Beneath One Vanderbilt
Langan Designs Foundation for Transformative Midtown Tower
It’s nighttime on February 3, 2017, and Art Alzamora stands surrounded by spotlights and tons of concrete – enough to fill 400 trucks. He watches as the concrete begins to pour, slowly covering an entire city block. The clock ticks. One hour passes, two hours, five hours and still no end in sight. Finally, 24 hours later, the Langan team is still on site, but there is one major difference: the core foundation for One Vanderbilt, a 1,401-foot-tall supertall commercial tower located next to Grand Central Terminal, is officially complete.
Langan has provided multi-discipline services for the project since 2010, including geotechnical engineering, site/civil engineering, land surveying, 3D laser scanning, and traffic support. During the initial stages of the project, Langan’s geotechnical engineers were tasked with designing a complex excavation and foundation system that mitigated below grade conditions near landmark structures and created future connections to multiple public transit options. Following the 24-hour concrete pour, Langan successfully converted its comprehensive design from drawings to reality and the project team stepped closer to its main goal: develop a space that challenges the way people envision workplace environments.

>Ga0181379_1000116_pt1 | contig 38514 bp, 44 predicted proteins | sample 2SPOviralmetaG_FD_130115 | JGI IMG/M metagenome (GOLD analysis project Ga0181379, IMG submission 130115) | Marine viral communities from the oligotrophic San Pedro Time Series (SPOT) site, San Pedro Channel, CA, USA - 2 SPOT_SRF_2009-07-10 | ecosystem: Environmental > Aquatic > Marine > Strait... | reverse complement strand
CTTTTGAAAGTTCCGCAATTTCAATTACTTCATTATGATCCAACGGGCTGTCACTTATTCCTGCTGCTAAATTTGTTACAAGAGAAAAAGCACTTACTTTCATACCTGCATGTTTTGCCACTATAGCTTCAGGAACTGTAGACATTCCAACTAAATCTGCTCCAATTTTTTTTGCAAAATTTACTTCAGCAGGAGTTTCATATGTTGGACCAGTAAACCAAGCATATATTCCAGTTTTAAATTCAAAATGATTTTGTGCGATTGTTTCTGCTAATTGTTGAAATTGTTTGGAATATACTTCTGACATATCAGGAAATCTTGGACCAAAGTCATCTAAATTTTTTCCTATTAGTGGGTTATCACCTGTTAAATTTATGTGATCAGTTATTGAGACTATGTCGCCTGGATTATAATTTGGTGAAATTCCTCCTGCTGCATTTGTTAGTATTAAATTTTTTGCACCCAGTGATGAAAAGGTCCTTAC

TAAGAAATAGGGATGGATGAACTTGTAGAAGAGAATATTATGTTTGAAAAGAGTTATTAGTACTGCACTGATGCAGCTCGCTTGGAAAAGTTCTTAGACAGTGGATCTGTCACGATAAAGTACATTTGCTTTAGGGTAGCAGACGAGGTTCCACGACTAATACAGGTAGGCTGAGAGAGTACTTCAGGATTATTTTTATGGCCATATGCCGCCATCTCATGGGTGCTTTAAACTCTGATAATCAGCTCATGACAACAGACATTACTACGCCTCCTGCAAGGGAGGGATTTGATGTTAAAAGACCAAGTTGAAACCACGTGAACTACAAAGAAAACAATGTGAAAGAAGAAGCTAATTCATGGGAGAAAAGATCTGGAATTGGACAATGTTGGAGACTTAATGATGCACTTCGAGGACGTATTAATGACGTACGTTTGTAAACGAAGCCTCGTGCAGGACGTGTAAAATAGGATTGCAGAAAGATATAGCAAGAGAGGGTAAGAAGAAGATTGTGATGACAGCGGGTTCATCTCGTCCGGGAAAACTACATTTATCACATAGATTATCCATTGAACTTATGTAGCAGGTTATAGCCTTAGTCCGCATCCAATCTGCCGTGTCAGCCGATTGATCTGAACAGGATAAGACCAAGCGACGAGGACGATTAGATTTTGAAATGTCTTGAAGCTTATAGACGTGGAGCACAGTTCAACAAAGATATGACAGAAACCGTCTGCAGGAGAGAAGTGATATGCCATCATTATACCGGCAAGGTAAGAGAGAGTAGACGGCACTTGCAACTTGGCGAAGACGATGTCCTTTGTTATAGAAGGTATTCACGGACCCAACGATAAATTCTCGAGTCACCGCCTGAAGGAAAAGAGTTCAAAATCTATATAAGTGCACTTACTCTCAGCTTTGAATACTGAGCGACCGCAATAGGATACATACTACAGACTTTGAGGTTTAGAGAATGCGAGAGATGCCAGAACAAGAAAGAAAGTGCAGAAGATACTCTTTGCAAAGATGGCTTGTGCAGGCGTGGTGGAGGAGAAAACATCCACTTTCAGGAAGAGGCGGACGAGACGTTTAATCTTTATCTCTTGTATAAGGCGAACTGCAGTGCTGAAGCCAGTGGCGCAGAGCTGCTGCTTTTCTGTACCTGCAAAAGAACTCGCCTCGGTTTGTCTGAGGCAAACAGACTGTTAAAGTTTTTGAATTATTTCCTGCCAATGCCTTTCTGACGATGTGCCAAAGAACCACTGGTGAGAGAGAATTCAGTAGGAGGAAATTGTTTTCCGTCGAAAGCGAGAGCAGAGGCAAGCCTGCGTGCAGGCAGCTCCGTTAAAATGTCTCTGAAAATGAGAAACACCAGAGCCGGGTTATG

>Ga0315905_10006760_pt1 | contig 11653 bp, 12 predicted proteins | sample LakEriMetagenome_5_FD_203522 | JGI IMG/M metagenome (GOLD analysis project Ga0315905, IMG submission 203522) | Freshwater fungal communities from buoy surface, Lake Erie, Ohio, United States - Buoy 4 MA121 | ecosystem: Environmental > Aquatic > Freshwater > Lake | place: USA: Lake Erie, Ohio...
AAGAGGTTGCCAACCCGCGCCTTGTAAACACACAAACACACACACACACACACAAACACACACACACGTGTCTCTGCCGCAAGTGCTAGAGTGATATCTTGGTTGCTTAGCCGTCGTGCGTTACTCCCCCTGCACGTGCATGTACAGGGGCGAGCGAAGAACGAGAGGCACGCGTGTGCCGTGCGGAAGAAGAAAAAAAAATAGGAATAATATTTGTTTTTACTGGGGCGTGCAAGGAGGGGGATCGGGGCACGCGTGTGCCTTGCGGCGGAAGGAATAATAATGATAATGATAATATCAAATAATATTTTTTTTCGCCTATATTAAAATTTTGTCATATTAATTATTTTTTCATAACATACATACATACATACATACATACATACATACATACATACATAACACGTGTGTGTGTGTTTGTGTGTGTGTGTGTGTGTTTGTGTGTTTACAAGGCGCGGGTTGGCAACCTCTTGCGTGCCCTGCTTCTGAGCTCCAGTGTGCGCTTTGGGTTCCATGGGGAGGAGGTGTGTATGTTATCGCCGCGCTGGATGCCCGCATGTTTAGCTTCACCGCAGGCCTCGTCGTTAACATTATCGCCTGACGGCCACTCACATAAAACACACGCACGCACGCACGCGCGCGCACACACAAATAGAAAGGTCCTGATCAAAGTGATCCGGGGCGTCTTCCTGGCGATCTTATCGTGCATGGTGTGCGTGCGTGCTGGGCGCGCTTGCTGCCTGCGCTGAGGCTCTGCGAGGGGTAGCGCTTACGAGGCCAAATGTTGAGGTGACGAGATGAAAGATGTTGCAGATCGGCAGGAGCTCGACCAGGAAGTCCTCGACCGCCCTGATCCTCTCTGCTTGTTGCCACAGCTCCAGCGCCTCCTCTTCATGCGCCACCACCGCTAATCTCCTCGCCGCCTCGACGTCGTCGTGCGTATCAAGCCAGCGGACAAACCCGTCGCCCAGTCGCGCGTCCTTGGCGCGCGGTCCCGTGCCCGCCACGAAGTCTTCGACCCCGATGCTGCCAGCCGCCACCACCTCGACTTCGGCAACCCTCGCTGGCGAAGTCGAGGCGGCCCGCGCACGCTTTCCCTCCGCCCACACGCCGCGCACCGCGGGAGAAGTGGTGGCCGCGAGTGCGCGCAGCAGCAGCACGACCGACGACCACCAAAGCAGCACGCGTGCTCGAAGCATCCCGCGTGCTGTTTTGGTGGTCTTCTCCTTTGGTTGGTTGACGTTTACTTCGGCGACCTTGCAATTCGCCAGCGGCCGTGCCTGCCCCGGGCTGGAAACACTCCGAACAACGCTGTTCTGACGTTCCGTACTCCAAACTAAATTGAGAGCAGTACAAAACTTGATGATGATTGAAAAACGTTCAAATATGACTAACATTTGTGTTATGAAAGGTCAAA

Expectations for One Vanderbilt may be as high as its observation tower (which will stand over 1,000 feet above street level) but the project team set its sights even higher and chose to raise the bar for future office development. Through innovative design techniques and creative engineering solutions, the team – including Langan, Hines, SL Green, Kohn Pedersen Fox, Severud Associates, Tishman, and John Civetta & Sons – is delivering on its promise.
“The team behind One Vanderbilt is redefining Midtown Manhattan and setting a new standard for office space,” said Alzamora, Senior Associate. “It’s an honor to work on such a revolutionary project and we’re excited to see how it shapes the future of commercial development in New York City and beyond.”